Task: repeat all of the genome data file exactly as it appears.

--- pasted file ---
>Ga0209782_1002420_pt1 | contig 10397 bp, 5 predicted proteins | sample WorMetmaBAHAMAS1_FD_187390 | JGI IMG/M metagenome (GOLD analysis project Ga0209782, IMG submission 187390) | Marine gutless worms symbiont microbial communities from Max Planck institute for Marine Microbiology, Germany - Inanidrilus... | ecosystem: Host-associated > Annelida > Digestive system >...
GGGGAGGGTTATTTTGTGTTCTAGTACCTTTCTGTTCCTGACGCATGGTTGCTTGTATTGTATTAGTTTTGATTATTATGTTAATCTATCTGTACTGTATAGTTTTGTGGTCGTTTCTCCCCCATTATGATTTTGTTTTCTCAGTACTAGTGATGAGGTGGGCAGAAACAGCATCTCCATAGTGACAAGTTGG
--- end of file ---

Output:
>Ga0209782_1002420_pt1 | contig 10397 bp, 5 predicted proteins | sample WorMetmaBAHAMAS1_FD_187390 | JGI IMG/M metagenome (GOLD analysis project Ga0209782, IMG submission 187390) | Marine gutless worms symbiont microbial communities from Max Planck institute for Marine Microbiology, Germany - Inanidrilus... | ecosystem: Host-associated > Annelida > Digestive system >...
GGGGAGGGTTATTTTGTGTTCTAGTACCTTTCTGTTCCTGACGCATGGTTGCTTGTATTGTATTAGTTTTGATTATTATGTTAATCTATCTGTACTGTATAGTTTTGTGGTCGTTTCTCCCCCATTATGATTTTGTTTTCTCAGTACTAGTGATGAGGTGGGCAGAAACAGCATCTCCATAGTGACAAGTTGG